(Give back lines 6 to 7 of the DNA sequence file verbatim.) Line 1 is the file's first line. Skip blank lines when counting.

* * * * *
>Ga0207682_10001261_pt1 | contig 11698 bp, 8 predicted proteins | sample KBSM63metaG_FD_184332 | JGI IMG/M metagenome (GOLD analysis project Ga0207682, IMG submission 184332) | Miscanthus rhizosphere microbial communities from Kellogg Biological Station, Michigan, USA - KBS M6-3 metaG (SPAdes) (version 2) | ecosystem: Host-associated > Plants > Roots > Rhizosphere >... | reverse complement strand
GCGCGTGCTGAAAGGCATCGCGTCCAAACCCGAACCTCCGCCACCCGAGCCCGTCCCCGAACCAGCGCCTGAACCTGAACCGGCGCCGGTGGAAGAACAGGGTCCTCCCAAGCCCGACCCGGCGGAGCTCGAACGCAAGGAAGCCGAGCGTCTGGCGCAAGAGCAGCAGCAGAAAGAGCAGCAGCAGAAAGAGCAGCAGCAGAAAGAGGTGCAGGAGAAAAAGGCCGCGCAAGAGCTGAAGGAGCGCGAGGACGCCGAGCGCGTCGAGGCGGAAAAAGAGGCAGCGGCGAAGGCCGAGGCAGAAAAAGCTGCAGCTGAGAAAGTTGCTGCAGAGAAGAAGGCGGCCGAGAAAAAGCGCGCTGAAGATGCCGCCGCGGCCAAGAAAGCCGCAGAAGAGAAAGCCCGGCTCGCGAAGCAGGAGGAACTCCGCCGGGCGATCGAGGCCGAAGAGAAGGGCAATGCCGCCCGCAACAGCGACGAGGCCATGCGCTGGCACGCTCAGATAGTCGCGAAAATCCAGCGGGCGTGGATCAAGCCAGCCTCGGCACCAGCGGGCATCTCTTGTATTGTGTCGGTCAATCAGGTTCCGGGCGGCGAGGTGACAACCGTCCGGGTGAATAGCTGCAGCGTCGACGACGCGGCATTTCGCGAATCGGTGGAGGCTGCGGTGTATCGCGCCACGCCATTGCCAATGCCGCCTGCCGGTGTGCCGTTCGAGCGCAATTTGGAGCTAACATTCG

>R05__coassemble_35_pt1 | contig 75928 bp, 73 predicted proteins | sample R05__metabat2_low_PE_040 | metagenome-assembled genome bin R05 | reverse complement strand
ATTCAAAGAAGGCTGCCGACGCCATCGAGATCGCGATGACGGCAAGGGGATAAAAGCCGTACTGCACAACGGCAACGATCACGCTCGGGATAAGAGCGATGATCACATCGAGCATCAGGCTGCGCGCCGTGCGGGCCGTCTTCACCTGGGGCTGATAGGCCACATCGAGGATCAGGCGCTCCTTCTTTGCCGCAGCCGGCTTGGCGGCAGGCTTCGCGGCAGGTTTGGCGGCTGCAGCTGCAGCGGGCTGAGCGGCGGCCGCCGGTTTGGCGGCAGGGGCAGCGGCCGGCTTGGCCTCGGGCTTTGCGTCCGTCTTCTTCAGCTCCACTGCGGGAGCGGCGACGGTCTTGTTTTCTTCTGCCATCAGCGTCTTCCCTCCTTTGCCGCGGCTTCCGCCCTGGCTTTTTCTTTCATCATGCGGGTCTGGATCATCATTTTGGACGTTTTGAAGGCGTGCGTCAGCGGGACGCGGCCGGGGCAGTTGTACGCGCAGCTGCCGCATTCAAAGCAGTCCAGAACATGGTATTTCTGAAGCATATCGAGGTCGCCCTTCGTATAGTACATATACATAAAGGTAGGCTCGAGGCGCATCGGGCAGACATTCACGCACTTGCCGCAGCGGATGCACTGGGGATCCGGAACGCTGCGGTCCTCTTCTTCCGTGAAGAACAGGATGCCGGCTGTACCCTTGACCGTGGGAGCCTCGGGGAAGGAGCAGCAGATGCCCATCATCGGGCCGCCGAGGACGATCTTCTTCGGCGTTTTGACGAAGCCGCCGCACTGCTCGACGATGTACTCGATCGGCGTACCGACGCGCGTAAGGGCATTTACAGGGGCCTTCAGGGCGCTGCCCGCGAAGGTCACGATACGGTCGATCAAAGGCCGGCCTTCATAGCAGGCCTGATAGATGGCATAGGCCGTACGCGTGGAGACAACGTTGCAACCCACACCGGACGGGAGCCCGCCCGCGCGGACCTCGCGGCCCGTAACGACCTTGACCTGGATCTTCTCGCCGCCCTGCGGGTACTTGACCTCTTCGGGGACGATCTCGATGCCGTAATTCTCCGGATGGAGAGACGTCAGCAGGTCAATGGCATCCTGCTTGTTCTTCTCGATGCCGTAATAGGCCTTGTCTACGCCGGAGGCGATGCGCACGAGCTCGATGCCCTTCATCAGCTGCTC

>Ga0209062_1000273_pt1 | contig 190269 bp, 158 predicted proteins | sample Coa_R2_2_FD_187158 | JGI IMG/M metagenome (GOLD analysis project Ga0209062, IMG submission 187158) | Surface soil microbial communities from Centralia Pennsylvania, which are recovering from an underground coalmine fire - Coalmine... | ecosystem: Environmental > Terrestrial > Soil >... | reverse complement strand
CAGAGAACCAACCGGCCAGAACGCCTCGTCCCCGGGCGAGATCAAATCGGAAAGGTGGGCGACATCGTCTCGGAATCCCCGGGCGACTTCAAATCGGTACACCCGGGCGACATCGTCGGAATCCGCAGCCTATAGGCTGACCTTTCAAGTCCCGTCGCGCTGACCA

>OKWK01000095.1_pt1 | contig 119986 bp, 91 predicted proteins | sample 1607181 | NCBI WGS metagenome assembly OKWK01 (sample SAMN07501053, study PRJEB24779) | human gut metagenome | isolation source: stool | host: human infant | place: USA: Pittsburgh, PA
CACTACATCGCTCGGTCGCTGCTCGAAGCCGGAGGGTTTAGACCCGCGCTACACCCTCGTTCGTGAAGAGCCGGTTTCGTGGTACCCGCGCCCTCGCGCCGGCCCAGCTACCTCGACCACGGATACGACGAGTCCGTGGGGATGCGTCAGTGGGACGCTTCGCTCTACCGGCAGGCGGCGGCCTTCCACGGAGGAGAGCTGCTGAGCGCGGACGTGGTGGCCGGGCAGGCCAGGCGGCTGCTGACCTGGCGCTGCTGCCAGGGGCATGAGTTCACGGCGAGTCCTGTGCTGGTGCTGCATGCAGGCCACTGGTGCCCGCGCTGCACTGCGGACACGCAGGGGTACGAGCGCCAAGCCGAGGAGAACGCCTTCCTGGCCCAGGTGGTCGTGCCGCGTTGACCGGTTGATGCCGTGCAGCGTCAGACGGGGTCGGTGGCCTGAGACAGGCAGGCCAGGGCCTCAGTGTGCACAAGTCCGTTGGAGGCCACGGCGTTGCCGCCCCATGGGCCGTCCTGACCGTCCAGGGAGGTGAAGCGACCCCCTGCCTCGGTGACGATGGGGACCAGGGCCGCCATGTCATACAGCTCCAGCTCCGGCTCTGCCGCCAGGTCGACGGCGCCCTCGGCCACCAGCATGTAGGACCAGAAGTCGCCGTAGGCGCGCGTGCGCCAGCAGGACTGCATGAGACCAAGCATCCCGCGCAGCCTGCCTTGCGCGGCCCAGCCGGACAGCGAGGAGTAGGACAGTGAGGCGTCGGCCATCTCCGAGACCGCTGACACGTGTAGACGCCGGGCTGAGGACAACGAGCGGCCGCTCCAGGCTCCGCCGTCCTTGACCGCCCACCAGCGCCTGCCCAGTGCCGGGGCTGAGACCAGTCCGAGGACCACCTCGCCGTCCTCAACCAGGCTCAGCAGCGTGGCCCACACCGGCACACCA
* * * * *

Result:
CAGAGAACCAACCGGCCAGAACGCCTCGTCCCCGGGCGAGATCAAATCGGAAAGGTGGGCGACATCGTCTCGGAATCCCCGGGCGACTTCAAATCGGTACACCCGGGCGACATCGTCGGAATCCGCAGCCTATAGGCTGACCTTTCAAGTCCCGTCGCGCTGACCA

>OKWK01000095.1_pt1 | contig 119986 bp, 91 predicted proteins | sample 1607181 | NCBI WGS metagenome assembly OKWK01 (sample SAMN07501053, study PRJEB24779) | human gut metagenome | isolation source: stool | host: human infant | place: USA: Pittsburgh, PA